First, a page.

Introduction – The Installation of Air Bearing Spindles

There are many design considerations that must be considered when incorporating air bearing spindles in the design or upgrade of a high speed or high precision machine. The following notes are produced as an aid to machine design and problem solving, where obvious, or sometimes subtler, effects may have been overlooked. 


It should always be remembered that, although robust in operation, an air bearing spindle is a high precision device, which requires a similar degree of precision in its attachment to the machine, on which it is to be used. 

Care should be taken that the method of attaching the spindle to the machine does not create stresses within the structure of the spindle that could lead to imperfect operation.  

A simple, first-step, method of checking that an installation is satisfactory is to reduce the bearing air pressure to a low value (0.5-1 bar) and check that the shaft still revolves, by hand, with minimum effort.  This will show if there is a major problem (shaft will not revolve freely) but will not however show the dynamic problems (such as heat distortion) that could still be present. Detailed advice on clamping is available from Celera Motion technical support if required. 

It should also be remembered that, until supplied with air, the bearing has no stiffness and subsequently the shaft is free to move within the spindle. The component materials used within the spindle are selected to provide some degree of protection against any ‘transport’ damage, but care should be taken when handling or connecting a drive device, as even small amounts of shaft rotation can cause damage to the bearings in this state, that may not become apparent until the spindle is run at speed or has obtained high load working condition. 

On machines with multiple spindles it should be noted that Brineling (localised bearing damage caused by sympathetic vibration of the static shaft) could result from long term isolation of one or more spindles. 

Air bearings operate on a principle of air flow and it is very important that the constant exhausting of this air should not be impeded. It is normal for the spindle to exhaust air from any number of specific ports (usually through an integral filter) as well as from the front shaft/bearing interface, the shaft bore or any other component joint that is not specifically sealed (it is normal to use metal to metal contact on joints that are only subject to exhaust air pressure). The exhaust air may also be warm (up to 70°C) and care should be taken to avoid impingement of this on to thermally sensitive materials or devices. It is also important to avoid restricting the exhaust flow and it is advisable to contact Westwind if exhaust will be piped or directed away from its normal outlets.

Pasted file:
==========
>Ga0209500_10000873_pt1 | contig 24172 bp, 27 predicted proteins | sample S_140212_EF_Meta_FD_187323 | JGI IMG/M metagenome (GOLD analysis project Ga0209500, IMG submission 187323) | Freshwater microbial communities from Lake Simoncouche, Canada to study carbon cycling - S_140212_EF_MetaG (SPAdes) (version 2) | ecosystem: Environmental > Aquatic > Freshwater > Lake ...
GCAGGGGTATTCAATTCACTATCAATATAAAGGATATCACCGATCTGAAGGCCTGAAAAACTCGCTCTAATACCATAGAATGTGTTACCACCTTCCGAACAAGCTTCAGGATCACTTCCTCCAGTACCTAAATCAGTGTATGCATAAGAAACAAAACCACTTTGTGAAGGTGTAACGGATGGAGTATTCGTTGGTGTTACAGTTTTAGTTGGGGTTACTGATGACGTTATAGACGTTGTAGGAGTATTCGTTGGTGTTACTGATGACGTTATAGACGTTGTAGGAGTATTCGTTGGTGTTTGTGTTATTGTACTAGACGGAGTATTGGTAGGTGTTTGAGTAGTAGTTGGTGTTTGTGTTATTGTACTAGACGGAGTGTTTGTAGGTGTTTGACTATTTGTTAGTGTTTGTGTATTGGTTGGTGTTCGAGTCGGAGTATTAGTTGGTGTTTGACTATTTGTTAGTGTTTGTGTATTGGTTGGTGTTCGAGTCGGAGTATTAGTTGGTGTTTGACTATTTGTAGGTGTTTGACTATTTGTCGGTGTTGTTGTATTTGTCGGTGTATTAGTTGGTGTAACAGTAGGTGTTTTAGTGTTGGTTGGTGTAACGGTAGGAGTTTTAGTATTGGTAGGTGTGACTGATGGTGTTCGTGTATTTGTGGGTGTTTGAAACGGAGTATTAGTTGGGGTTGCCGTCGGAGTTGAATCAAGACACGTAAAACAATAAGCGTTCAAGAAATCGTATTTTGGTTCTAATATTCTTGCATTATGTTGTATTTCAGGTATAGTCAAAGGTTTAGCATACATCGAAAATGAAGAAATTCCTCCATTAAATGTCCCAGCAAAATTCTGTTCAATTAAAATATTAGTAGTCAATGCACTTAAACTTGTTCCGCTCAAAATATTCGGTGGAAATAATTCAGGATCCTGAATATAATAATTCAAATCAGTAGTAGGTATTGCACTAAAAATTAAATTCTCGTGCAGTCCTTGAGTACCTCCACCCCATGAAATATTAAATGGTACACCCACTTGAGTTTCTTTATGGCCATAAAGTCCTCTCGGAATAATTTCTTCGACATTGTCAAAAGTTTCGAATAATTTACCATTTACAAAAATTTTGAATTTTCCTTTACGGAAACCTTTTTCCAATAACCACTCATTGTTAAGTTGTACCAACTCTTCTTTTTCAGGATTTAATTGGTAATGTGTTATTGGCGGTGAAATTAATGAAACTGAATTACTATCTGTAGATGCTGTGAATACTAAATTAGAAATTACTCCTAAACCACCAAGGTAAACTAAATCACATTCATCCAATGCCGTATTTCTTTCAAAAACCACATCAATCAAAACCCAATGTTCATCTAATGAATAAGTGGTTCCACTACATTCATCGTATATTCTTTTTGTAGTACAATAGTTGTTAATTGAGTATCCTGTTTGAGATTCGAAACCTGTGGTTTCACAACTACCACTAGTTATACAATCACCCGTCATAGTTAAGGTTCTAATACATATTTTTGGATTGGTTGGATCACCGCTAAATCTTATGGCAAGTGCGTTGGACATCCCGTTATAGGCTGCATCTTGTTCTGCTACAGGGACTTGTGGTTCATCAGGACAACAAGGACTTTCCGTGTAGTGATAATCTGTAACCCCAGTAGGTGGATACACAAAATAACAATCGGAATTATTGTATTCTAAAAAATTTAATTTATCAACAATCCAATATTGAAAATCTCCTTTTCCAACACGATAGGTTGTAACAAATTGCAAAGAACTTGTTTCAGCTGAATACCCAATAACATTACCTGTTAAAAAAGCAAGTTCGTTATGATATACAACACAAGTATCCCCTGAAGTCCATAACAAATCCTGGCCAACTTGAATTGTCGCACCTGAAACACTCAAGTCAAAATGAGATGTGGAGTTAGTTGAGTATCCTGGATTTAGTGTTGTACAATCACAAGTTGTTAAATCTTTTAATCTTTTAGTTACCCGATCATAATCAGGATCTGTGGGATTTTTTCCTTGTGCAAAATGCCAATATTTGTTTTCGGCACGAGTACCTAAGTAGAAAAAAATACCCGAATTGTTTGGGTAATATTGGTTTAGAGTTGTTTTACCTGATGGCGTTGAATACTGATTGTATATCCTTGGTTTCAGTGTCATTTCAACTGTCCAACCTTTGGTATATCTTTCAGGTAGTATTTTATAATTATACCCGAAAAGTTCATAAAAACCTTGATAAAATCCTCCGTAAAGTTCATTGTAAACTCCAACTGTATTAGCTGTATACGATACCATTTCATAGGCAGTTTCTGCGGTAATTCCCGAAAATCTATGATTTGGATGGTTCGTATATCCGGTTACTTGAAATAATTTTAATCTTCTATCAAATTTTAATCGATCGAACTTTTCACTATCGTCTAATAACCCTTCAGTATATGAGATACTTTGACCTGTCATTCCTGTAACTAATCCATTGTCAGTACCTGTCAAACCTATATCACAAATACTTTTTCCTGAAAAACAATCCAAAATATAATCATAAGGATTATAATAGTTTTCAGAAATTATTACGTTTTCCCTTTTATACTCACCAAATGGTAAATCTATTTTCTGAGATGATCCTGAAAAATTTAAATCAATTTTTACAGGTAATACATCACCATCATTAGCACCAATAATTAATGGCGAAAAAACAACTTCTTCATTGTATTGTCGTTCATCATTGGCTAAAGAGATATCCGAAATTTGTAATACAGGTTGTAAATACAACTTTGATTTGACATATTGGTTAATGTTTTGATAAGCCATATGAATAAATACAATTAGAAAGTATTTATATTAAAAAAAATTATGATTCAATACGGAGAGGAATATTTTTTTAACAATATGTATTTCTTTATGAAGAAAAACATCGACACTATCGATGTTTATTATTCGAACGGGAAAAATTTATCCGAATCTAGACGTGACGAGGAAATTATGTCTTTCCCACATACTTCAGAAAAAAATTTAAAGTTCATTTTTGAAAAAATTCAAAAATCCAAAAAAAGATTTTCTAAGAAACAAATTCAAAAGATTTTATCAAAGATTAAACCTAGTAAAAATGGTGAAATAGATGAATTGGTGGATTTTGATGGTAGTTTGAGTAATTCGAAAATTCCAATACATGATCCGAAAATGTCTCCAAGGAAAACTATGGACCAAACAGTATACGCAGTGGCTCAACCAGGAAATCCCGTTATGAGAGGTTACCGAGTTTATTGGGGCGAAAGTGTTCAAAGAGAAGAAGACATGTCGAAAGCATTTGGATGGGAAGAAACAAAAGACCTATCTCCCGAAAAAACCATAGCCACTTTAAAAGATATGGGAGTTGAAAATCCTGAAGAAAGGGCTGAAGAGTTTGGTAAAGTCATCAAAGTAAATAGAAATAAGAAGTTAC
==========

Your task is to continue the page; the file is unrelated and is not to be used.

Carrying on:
Where a spindle is fitted with a collet for tool holding, it is important that a tool or transit pin is always fitted, as failure to do so could produce relaxing of internal components and subsequent imbalance problems later. A spindle should never be run without a tool or transit pin fitted in the collet. 


The correct connection of all services is of paramount importance to the correct operation of the spindle. 

Correct air quality is crucial, as the air must flow in a controlled predictable manner through very small clearances between the bearing and shaft. Specifications for general bearing air supply are available from Westwind product line. 

Air pressure must be set by measurement as close as possible to the inlet of the spindle (with air flowing, i.e. not a dead leg). If this is not possible, the air supply pipe diameter should be as large as possibl(6mm bore is advisable as a minimum, in most cases). It is strongly recommended that individual pressure switch protection be used on all spindles. 

Coolant (when specified for use) serves two purposes; firstly, it removes heat generated by the motor stator and the shearing of the air film, in high-speed devices, and secondly it stabilizes the interface temperature between the spindle and the mounting device. Both of these principles assist in providing extremely consistent positional accuracy of the tool.  Water is the cooling medium normally used, although other fluids are often acceptable after discussion with Westwind technical support and subsequent adjustment to flow specifications.  Specifications for cooling water properties are available from Westwind technical support. 

Correct coolant flow and temperature range are important, and it is recommended that each spindle should be monitored for flow at the outlet or return port. A temperature rises in excess of 10°C differential across the spindle denotes a problem. The use of deionized water is not recommended as this promotes erosion of some of the materials used for internal components. 

 Electrical supply wires as well as internal transducer wiring, etc. may or may not be attached to plugs when supplied (depending on the spindle type). Whatever the type, it is essential that all connections outside of the spindle or plug are carried out to the relevant machinery safety standards. The spindle body is designed to be of consistent potential and should normally be grounded. Most motor stators are fitted with integral thermistor protection, going high resistance (>1000D) at 100°C and it is recommended that these wires be connected to the appropriate inputs on the drive. Signal wires and cable screens will not normally be grounded at the spindle. Where integral speed probes are used, the output signal type and pulse count per revolution should be checked prior to connection. 

Motor voltage/frequency characteristics (or relevant voltage constants, in the case of DC motors) should be checked and set on the drive, prior to connecting to the spindle, as over-volting or under-volting can cause specific motor problems and possible failures.